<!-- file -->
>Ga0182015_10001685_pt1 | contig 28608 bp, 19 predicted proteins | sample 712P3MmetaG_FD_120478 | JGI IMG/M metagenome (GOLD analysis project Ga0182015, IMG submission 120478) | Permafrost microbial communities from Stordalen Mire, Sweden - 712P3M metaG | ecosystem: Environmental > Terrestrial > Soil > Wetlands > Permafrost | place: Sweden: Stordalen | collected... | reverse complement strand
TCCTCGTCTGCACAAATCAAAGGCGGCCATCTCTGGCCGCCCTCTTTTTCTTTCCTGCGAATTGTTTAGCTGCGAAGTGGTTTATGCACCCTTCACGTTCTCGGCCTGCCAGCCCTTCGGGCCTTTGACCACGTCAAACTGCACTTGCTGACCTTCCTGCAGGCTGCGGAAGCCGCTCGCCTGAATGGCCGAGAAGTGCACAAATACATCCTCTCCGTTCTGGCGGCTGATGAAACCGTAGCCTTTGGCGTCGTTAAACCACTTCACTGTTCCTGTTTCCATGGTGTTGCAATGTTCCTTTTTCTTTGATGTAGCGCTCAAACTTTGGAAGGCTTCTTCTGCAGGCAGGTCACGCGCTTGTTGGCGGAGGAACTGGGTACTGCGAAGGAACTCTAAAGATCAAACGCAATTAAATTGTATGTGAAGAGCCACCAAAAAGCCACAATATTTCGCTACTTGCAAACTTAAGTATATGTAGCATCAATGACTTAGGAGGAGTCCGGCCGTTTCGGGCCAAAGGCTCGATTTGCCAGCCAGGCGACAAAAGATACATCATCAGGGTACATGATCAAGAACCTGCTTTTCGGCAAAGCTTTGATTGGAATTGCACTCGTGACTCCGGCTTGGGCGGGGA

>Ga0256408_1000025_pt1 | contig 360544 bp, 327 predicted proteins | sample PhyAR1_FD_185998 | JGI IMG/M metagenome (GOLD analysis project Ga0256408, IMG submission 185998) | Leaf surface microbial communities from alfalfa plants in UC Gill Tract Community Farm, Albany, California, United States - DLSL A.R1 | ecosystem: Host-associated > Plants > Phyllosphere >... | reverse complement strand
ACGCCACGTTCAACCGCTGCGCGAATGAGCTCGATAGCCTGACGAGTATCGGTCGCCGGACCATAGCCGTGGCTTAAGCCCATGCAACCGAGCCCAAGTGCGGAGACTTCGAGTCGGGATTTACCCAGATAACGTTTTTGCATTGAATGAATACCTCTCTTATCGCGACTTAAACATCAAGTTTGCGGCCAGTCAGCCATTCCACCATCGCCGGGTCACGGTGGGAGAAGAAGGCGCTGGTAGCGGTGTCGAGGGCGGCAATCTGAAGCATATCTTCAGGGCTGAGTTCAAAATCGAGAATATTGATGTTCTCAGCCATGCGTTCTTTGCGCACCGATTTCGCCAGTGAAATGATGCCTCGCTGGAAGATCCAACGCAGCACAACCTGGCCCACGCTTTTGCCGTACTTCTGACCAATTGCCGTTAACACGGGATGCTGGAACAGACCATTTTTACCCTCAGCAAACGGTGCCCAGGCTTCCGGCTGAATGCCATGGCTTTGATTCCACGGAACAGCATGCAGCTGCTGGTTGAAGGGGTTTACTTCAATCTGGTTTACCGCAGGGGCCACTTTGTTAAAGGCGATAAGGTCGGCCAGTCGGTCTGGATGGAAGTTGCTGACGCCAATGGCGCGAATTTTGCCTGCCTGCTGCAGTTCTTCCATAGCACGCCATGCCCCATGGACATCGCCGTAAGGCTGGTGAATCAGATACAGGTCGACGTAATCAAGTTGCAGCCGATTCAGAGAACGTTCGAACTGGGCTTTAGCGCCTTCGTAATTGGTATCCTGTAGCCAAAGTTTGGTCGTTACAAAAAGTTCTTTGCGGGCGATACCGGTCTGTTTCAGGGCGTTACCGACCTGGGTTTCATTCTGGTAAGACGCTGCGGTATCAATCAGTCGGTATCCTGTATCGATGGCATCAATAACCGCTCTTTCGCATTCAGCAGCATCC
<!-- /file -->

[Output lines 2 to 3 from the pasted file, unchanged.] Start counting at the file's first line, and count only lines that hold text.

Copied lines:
TCCTCGTCTGCACAAATCAAAGGCGGCCATCTCTGGCCGCCCTCTTTTTCTTTCCTGCGAATTGTTTAGCTGCGAAGTGGTTTATGCACCCTTCACGTTCTCGGCCTGCCAGCCCTTCGGGCCTTTGACCACGTCAAACTGCACTTGCTGACCTTCCTGCAGGCTGCGGAAGCCGCTCGCCTGAATGGCCGAGAAGTGCACAAATACATCCTCTCCGTTCTGGCGGCTGATGAAACCGTAGCCTTTGGCGTCGTTAAACCACTTCACTGTTCCTGTTTCCATGGTGTTGCAATGTTCCTTTTTCTTTGATGTAGCGCTCAAACTTTGGAAGGCTTCTTCTGCAGGCAGGTCACGCGCTTGTTGGCGGAGGAACTGGGTACTGCGAAGGAACTCTAAAGATCAAACGCAATTAAATTGTATGTGAAGAGCCACCAAAAAGCCACAATATTTCGCTACTTGCAAACTTAAGTATATGTAGCATCAATGACTTAGGAGGAGTCCGGCCGTTTCGGGCCAAAGGCTCGATTTGCCAGCCAGGCGACAAAAGATACATCATCAGGGTACATGATCAAGAACCTGCTTTTCGGCAAAGCTTTGATTGGAATTGCACTCGTGACTCCGGCTTGGGCGGGGA

>Ga0256408_1000025_pt1 | contig 360544 bp, 327 predicted proteins | sample PhyAR1_FD_185998 | JGI IMG/M metagenome (GOLD analysis project Ga0256408, IMG submission 185998) | Leaf surface microbial communities from alfalfa plants in UC Gill Tract Community Farm, Albany, California, United States - DLSL A.R1 | ecosystem: Host-associated > Plants > Phyllosphere >... | reverse complement strand